After years of treating e-commerce as an afterthought, Target (NYSE:TGT) has finally gotten the memo about online retail. The company rolled out free two-day shipping on orders of $35 or more in March, matching Walmart's earlier move and providing the same shipping speed as Amazon (NASDAQ:AMZN) Prime.

Target made an even bolder move on Tuesday, launching a revamped version of its Restock service nationwide. Restock is similar to Amazon's Prime Pantry, allowing shoppers to buy up to 45 pounds of household staples and have them delivered to their home for a flat fee. Where the services differ is price and speed. The new Restock service features far lower fees than Prime Pantry, and it puts Amazon's shipping speeds to shame.

The outside of a Target store.

Image source: Target.

Cheap next-day shipping

Target Restock is a carbon copy of Prime Pantry in a lot of ways. Shoppers choose from thousands of household items, including cleaning supplies, beauty products, personal care items, non-perishable food and beverages, and pet products. Each item takes up a certain percentage of space in the box, based on size and weight. The maximum size order would contain about as many items as one shopping cart.

The first big difference between Target Restock and Amazon Prime Pantry is price. Restock now costs just $2.99 per box, with no minimum order size. For those using a Target REDcard, either the debit or credit version, that shipping fee is waived.

Prime Pantry costs $5.99 per box and requires a Prime membership. Amazon is reportedly transitioning to a subscription model, where a $5 monthly fee will provide free shipping on orders of $40 or more. Those who don't subscribe will pay $7.99 per box, and smaller orders will carry the same fee. This new pricing model hasn't fully rolled out yet -- Amazon's Prime Pantry webpage still shows the $5.99 fee.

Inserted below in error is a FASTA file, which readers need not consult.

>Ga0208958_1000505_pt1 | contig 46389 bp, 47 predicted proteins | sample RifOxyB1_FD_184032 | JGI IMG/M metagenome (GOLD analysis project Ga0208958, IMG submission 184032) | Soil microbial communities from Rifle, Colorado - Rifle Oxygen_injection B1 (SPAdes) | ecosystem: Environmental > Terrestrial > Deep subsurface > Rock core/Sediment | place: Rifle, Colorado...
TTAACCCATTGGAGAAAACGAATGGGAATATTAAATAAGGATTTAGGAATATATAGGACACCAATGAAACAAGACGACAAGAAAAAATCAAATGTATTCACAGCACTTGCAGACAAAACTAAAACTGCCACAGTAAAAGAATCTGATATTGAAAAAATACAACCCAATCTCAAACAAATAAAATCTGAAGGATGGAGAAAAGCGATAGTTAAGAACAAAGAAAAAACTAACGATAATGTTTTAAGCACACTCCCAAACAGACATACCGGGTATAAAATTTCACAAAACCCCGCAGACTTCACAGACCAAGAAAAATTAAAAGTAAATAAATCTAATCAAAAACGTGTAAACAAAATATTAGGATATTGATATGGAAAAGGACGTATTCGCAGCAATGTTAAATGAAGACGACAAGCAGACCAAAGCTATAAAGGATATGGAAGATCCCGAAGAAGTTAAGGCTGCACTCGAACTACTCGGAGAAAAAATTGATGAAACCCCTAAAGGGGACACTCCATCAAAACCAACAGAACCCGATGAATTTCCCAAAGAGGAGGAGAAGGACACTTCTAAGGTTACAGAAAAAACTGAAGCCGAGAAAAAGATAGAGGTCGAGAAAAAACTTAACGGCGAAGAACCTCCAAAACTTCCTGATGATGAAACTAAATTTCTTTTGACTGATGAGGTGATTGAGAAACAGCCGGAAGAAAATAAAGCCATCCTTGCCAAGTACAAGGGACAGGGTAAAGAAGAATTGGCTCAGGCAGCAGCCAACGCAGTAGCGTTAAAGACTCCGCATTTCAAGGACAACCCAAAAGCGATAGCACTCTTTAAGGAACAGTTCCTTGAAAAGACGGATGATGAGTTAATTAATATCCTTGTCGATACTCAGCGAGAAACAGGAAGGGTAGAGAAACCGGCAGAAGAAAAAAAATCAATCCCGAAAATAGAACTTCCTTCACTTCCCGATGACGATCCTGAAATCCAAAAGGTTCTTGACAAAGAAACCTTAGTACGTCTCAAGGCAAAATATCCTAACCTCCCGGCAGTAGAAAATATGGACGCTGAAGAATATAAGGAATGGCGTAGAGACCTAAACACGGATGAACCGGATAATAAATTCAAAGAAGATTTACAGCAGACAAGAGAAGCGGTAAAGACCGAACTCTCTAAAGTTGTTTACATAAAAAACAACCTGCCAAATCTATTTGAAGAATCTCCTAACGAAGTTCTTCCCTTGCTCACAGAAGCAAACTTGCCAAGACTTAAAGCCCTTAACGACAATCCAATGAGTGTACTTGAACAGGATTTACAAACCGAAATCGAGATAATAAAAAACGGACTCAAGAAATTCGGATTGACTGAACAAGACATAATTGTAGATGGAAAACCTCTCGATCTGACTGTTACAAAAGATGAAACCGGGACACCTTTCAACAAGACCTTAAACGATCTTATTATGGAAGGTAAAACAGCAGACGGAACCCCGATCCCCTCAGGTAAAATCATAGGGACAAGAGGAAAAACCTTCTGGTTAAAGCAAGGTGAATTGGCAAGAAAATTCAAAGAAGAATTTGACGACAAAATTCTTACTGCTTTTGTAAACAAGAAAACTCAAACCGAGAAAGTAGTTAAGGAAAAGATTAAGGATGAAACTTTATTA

Just on price alone, Restock blows Prime Pantry out of the water. But Target has another trick up its sleeve. Restock orders placed before 7 p.m. on weekdays are delivered the next day, with orders placed later arriving in two days. Prime Pantry orders are shipped via ground shipping, with most orders arriving within four days, according to Amazon.

Target can promise next-day shipping because it's fulfilling Restock orders from its stores instead of a far-away distribution center. While Amazon's fulfillment network is unrivaled, Target has over 1,800 stores in the U.S. that can act as mini-distribution centers.

Here's a table that sums up the two programs:

Category

Target Restock

Amazon Prime Pantry

Membership required

None

Amazon Prime ($119 annually)

Delivery fee

$2.99, or free with REDcard

$5.99, or $7.99 under new pricing model

Order minimums

None

The $5-per-month option provides free shipping for orders over $40

Shipping speed

Next-day, or two-day for orders after 7 p.m.

Most orders arrive within four days

Data source: Target and Amazon.

Restock looks like a winner

While Target's rollout of free two-day shipping earlier this year was the company playing catch-up to Walmart and Amazon, the new Restock service is an aggressive attack on Amazon's Prime empire. This comes at a time when Amazon is not only moving to a new Prime Pantry pricing model that raises the per-box rate, but also boosting the price of Prime. The new $119 annual fee includes a $20 increase over the old price.

Even for Prime members, Target Restock looks like a better deal than Prime Pantry. Amazon may have the advantage when it comes to selection, although the gap probably isn't that big. Both Amazon and Target boast of "thousands" of eligible items.

I think Target has finally figured out online retail. By undercutting Prime Pantry on price and offering much faster shipping without any membership fees, Target Restock could be a game changer for the retailer.

John Mackey, CEO of Whole Foods Market, an Amazon subsidiary, is a member of The Motley Fool's board of directors. Timothy Green has no position in any of the stocks mentioned. The Motley Fool owns shares of and recommends Amazon. The Motley Fool has a disclosure policy.